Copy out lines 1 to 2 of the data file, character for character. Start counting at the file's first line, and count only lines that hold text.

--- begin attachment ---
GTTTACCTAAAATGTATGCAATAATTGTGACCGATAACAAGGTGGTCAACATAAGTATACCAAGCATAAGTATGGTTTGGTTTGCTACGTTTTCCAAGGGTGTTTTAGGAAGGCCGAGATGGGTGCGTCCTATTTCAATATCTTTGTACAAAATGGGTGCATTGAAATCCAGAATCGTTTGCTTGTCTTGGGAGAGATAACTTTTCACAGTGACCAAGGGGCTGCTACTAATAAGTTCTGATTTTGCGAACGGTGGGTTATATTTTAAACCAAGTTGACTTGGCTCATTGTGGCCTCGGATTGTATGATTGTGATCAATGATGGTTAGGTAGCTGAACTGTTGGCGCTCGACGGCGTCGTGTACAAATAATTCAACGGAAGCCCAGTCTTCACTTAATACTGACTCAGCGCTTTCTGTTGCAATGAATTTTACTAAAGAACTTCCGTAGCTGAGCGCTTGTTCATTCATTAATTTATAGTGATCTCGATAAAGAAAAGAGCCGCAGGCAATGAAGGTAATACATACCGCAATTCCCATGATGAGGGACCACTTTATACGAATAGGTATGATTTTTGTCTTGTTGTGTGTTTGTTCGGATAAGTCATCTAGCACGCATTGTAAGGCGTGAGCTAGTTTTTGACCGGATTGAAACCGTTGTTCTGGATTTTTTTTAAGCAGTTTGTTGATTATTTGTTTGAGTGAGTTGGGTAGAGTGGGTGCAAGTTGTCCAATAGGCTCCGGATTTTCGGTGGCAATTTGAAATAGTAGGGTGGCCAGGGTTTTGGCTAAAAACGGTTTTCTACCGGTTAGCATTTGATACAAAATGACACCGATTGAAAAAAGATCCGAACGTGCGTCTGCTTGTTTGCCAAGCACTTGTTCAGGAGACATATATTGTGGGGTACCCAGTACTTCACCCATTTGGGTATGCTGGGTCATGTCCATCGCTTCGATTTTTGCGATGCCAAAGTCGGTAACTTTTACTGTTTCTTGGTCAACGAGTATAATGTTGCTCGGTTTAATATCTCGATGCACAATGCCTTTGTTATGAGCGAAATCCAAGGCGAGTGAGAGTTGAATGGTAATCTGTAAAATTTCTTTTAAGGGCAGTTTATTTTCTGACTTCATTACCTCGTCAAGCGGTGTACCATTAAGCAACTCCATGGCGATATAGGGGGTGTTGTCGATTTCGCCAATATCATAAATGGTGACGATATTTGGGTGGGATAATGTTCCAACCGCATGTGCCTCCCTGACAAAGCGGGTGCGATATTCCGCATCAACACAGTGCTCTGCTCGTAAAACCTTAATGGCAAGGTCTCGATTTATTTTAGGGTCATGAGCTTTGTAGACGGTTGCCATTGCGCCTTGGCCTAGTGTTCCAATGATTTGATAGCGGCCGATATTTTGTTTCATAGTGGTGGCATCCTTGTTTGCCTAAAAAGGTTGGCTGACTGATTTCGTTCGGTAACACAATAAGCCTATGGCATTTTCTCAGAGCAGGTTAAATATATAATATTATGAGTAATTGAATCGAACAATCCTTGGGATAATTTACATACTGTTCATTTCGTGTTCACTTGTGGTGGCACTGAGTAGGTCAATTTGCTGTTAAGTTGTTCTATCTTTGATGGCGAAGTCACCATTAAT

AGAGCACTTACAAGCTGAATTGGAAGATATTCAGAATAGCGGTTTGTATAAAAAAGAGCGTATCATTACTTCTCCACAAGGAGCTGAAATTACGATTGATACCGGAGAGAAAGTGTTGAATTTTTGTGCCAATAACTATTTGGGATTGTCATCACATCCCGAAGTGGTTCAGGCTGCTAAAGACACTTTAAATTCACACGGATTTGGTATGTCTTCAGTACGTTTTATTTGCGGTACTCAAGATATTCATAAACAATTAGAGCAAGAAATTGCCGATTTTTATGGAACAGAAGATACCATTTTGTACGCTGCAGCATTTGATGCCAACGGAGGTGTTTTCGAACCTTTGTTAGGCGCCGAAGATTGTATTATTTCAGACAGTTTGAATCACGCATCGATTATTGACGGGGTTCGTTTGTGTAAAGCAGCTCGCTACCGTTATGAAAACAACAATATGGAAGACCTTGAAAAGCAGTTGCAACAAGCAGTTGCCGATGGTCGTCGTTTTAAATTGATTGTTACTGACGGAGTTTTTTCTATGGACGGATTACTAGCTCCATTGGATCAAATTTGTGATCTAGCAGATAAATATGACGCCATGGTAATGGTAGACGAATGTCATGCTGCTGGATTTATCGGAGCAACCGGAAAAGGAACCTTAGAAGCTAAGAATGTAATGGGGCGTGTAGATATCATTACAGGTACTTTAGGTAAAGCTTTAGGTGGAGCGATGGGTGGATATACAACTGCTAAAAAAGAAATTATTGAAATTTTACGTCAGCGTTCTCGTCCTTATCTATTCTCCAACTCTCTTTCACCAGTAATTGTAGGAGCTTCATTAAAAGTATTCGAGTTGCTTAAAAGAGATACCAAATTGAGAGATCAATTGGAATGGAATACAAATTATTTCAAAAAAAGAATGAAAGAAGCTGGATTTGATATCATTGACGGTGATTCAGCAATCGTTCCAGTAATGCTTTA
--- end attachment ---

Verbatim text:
GTTTACCTAAAATGTATGCAATAATTGTGACCGATAACAAGGTGGTCAACATAAGTATACCAAGCATAAGTATGGTTTGGTTTGCTACGTTTTCCAAGGGTGTTTTAGGAAGGCCGAGATGGGTGCGTCCTATTTCAATATCTTTGTACAAAATGGGTGCATTGAAATCCAGAATCGTTTGCTTGTCTTGGGAGAGATAACTTTTCACAGTGACCAAGGGGCTGCTACTAATAAGTTCTGATTTTGCGAACGGTGGGTTATATTTTAAACCAAGTTGACTTGGCTCATTGTGGCCTCGGATTGTATGATTGTGATCAATGATGGTTAGGTAGCTGAACTGTTGGCGCTCGACGGCGTCGTGTACAAATAATTCAACGGAAGCCCAGTCTTCACTTAATACTGACTCAGCGCTTTCTGTTGCAATGAATTTTACTAAAGAACTTCCGTAGCTGAGCGCTTGTTCATTCATTAATTTATAGTGATCTCGATAAAGAAAAGAGCCGCAGGCAATGAAGGTAATACATACCGCAATTCCCATGATGAGGGACCACTTTATACGAATAGGTATGATTTTTGTCTTGTTGTGTGTTTGTTCGGATAAGTCATCTAGCACGCATTGTAAGGCGTGAGCTAGTTTTTGACCGGATTGAAACCGTTGTTCTGGATTTTTTTTAAGCAGTTTGTTGATTATTTGTTTGAGTGAGTTGGGTAGAGTGGGTGCAAGTTGTCCAATAGGCTCCGGATTTTCGGTGGCAATTTGAAATAGTAGGGTGGCCAGGGTTTTGGCTAAAAACGGTTTTCTACCGGTTAGCATTTGATACAAAATGACACCGATTGAAAAAAGATCCGAACGTGCGTCTGCTTGTTTGCCAAGCACTTGTTCAGGAGACATATATTGTGGGGTACCCAGTACTTCACCCATTTGGGTATGCTGGGTCATGTCCATCGCTTCGATTTTTGCGATGCCAAAGTCGGTAACTTTTACTGTTTCTTGGTCAACGAGTATAATGTTGCTCGGTTTAATATCTCGATGCACAATGCCTTTGTTATGAGCGAAATCCAAGGCGAGTGAGAGTTGAATGGTAATCTGTAAAATTTCTTTTAAGGGCAGTTTATTTTCTGACTTCATTACCTCGTCAAGCGGTGTACCATTAAGCAACTCCATGGCGATATAGGGGGTGTTGTCGATTTCGCCAATATCATAAATGGTGACGATATTTGGGTGGGATAATGTTCCAACCGCATGTGCCTCCCTGACAAAGCGGGTGCGATATTCCGCATCAACACAGTGCTCTGCTCGTAAAACCTTAATGGCAAGGTCTCGATTTATTTTAGGGTCATGAGCTTTGTAGACGGTTGCCATTGCGCCTTGGCCTAGTGTTCCAATGATTTGATAGCGGCCGATATTTTGTTTCATAGTGGTGGCATCCTTGTTTGCCTAAAAAGGTTGGCTGACTGATTTCGTTCGGTAACACAATAAGCCTATGGCATTTTCTCAGAGCAGGTTAAATATATAATATTATGAGTAATTGAATCGAACAATCCTTGGGATAATTTACATACTGTTCATTTCGTGTTCACTTGTGGTGGCACTGAGTAGGTCAATTTGCTGTTAAGTTGTTCTATCTTTGATGGCGAAGTCACCATTAAT

AGAGCACTTACAAGCTGAATTGGAAGATATTCAGAATAGCGGTTTGTATAAAAAAGAGCGTATCATTACTTCTCCACAAGGAGCTGAAATTACGATTGATACCGGAGAGAAAGTGTTGAATTTTTGTGCCAATAACTATTTGGGATTGTCATCACATCCCGAAGTGGTTCAGGCTGCTAAAGACACTTTAAATTCACACGGATTTGGTATGTCTTCAGTACGTTTTATTTGCGGTACTCAAGATATTCATAAACAATTAGAGCAAGAAATTGCCGATTTTTATGGAACAGAAGATACCATTTTGTACGCTGCAGCATTTGATGCCAACGGAGGTGTTTTCGAACCTTTGTTAGGCGCCGAAGATTGTATTATTTCAGACAGTTTGAATCACGCATCGATTATTGACGGGGTTCGTTTGTGTAAAGCAGCTCGCTACCGTTATGAAAACAACAATATGGAAGACCTTGAAAAGCAGTTGCAACAAGCAGTTGCCGATGGTCGTCGTTTTAAATTGATTGTTACTGACGGAGTTTTTTCTATGGACGGATTACTAGCTCCATTGGATCAAATTTGTGATCTAGCAGATAAATATGACGCCATGGTAATGGTAGACGAATGTCATGCTGCTGGATTTATCGGAGCAACCGGAAAAGGAACCTTAGAAGCTAAGAATGTAATGGGGCGTGTAGATATCATTACAGGTACTTTAGGTAAAGCTTTAGGTGGAGCGATGGGTGGATATACAACTGCTAAAAAAGAAATTATTGAAATTTTACGTCAGCGTTCTCGTCCTTATCTATTCTCCAACTCTCTTTCACCAGTAATTGTAGGAGCTTCATTAAAAGTATTCGAGTTGCTTAAAAGAGATACCAAATTGAGAGATCAATTGGAATGGAATACAAATTATTTCAAAAAAAGAATGAAAGAAGCTGGATTTGATATCATTGACGGTGATTCAGCAATCGTTCCAGTAATGCTTTA